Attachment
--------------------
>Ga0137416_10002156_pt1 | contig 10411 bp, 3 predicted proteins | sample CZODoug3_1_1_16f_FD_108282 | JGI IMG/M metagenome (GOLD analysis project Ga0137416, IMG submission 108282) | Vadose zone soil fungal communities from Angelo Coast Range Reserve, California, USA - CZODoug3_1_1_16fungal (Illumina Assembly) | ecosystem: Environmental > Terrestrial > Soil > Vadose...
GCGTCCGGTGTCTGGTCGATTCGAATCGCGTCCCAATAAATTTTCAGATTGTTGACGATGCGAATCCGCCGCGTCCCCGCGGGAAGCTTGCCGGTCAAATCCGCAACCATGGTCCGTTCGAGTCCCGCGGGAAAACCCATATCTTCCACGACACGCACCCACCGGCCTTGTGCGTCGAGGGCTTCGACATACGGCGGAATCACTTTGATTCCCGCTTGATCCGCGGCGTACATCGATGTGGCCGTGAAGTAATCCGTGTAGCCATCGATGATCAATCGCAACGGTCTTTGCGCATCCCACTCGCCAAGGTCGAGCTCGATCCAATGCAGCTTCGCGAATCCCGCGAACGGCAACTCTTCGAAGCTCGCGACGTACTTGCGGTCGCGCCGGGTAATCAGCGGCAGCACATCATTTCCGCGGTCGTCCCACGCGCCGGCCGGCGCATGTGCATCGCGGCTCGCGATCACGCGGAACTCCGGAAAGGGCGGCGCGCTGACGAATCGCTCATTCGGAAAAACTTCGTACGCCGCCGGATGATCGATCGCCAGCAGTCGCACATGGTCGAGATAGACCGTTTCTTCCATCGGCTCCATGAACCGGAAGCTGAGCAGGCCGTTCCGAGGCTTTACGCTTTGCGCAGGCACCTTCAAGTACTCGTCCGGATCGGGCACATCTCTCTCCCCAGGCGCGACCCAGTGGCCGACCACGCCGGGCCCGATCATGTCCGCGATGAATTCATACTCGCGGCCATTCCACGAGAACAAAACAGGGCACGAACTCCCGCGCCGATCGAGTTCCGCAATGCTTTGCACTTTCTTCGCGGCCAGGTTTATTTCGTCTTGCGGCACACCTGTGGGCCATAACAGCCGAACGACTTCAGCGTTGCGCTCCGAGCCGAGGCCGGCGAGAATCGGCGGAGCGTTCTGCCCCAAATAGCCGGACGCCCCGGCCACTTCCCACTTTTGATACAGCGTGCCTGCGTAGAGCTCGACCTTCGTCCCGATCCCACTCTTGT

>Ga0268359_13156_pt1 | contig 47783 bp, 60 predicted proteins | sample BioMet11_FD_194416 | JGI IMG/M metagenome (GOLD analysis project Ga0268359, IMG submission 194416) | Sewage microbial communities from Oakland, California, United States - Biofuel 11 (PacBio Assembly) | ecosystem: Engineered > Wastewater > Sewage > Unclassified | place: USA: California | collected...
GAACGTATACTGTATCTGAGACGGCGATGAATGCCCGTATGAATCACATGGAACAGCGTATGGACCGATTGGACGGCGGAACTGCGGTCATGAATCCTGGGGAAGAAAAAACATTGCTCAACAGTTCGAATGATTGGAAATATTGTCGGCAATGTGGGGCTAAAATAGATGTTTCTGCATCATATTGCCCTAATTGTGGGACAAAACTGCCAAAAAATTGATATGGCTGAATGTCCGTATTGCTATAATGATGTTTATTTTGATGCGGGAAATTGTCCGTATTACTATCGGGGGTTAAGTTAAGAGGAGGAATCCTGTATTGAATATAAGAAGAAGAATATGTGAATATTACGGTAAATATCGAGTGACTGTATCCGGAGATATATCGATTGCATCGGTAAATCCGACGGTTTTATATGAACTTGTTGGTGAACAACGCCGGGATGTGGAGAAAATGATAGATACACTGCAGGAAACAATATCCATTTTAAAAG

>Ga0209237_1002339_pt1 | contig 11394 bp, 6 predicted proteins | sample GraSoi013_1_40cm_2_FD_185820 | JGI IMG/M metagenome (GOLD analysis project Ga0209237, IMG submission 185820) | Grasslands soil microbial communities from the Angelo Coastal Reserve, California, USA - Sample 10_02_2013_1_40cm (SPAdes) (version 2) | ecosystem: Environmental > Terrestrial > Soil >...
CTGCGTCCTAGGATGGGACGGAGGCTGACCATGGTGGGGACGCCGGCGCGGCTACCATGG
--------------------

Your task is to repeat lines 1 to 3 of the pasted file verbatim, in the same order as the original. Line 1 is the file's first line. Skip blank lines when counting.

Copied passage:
>Ga0137416_10002156_pt1 | contig 10411 bp, 3 predicted proteins | sample CZODoug3_1_1_16f_FD_108282 | JGI IMG/M metagenome (GOLD analysis project Ga0137416, IMG submission 108282) | Vadose zone soil fungal communities from Angelo Coast Range Reserve, California, USA - CZODoug3_1_1_16fungal (Illumina Assembly) | ecosystem: Environmental > Terrestrial > Soil > Vadose...
GCGTCCGGTGTCTGGTCGATTCGAATCGCGTCCCAATAAATTTTCAGATTGTTGACGATGCGAATCCGCCGCGTCCCCGCGGGAAGCTTGCCGGTCAAATCCGCAACCATGGTCCGTTCGAGTCCCGCGGGAAAACCCATATCTTCCACGACACGCACCCACCGGCCTTGTGCGTCGAGGGCTTCGACATACGGCGGAATCACTTTGATTCCCGCTTGATCCGCGGCGTACATCGATGTGGCCGTGAAGTAATCCGTGTAGCCATCGATGATCAATCGCAACGGTCTTTGCGCATCCCACTCGCCAAGGTCGAGCTCGATCCAATGCAGCTTCGCGAATCCCGCGAACGGCAACTCTTCGAAGCTCGCGACGTACTTGCGGTCGCGCCGGGTAATCAGCGGCAGCACATCATTTCCGCGGTCGTCCCACGCGCCGGCCGGCGCATGTGCATCGCGGCTCGCGATCACGCGGAACTCCGGAAAGGGCGGCGCGCTGACGAATCGCTCATTCGGAAAAACTTCGTACGCCGCCGGATGATCGATCGCCAGCAGTCGCACATGGTCGAGATAGACCGTTTCTTCCATCGGCTCCATGAACCGGAAGCTGAGCAGGCCGTTCCGAGGCTTTACGCTTTGCGCAGGCACCTTCAAGTACTCGTCCGGATCGGGCACATCTCTCTCCCCAGGCGCGACCCAGTGGCCGACCACGCCGGGCCCGATCATGTCCGCGATGAATTCATACTCGCGGCCATTCCACGAGAACAAAACAGGGCACGAACTCCCGCGCCGATCGAGTTCCGCAATGCTTTGCACTTTCTTCGCGGCCAGGTTTATTTCGTCTTGCGGCACACCTGTGGGCCATAACAGCCGAACGACTTCAGCGTTGCGCTCCGAGCCGAGGCCGGCGAGAATCGGCGGAGCGTTCTGCCCCAAATAGCCGGACGCCCCGGCCACTTCCCACTTTTGATACAGCGTGCCTGCGTAGAGCTCGACCTTCGTCCCGATCCCACTCTTGT

>Ga0268359_13156_pt1 | contig 47783 bp, 60 predicted proteins | sample BioMet11_FD_194416 | JGI IMG/M metagenome (GOLD analysis project Ga0268359, IMG submission 194416) | Sewage microbial communities from Oakland, California, United States - Biofuel 11 (PacBio Assembly) | ecosystem: Engineered > Wastewater > Sewage > Unclassified | place: USA: California | collected...